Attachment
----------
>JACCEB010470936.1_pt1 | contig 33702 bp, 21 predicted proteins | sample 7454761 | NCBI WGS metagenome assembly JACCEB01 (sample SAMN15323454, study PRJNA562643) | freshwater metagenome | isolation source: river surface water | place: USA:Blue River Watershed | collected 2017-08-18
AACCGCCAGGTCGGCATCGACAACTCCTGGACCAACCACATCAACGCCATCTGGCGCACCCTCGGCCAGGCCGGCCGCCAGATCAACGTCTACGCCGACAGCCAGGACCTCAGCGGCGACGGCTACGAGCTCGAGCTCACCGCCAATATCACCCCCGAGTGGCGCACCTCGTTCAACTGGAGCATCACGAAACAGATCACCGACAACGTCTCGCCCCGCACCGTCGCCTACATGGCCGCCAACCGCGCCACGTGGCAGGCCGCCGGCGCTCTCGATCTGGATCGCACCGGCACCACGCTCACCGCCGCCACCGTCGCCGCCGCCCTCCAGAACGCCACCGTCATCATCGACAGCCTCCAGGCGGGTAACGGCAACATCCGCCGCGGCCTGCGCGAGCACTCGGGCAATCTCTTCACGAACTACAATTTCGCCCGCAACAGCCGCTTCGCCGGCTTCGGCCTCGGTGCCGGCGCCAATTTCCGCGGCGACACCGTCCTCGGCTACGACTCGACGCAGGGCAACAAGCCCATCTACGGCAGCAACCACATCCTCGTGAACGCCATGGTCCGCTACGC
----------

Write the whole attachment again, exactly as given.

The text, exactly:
>JACCEB010470936.1_pt1 | contig 33702 bp, 21 predicted proteins | sample 7454761 | NCBI WGS metagenome assembly JACCEB01 (sample SAMN15323454, study PRJNA562643) | freshwater metagenome | isolation source: river surface water | place: USA:Blue River Watershed | collected 2017-08-18
AACCGCCAGGTCGGCATCGACAACTCCTGGACCAACCACATCAACGCCATCTGGCGCACCCTCGGCCAGGCCGGCCGCCAGATCAACGTCTACGCCGACAGCCAGGACCTCAGCGGCGACGGCTACGAGCTCGAGCTCACCGCCAATATCACCCCCGAGTGGCGCACCTCGTTCAACTGGAGCATCACGAAACAGATCACCGACAACGTCTCGCCCCGCACCGTCGCCTACATGGCCGCCAACCGCGCCACGTGGCAGGCCGCCGGCGCTCTCGATCTGGATCGCACCGGCACCACGCTCACCGCCGCCACCGTCGCCGCCGCCCTCCAGAACGCCACCGTCATCATCGACAGCCTCCAGGCGGGTAACGGCAACATCCGCCGCGGCCTGCGCGAGCACTCGGGCAATCTCTTCACGAACTACAATTTCGCCCGCAACAGCCGCTTCGCCGGCTTCGGCCTCGGTGCCGGCGCCAATTTCCGCGGCGACACCGTCCTCGGCTACGACTCGACGCAGGGCAACAAGCCCATCTACGGCAGCAACCACATCCTCGTGAACGCCATGGTCCGCTACGC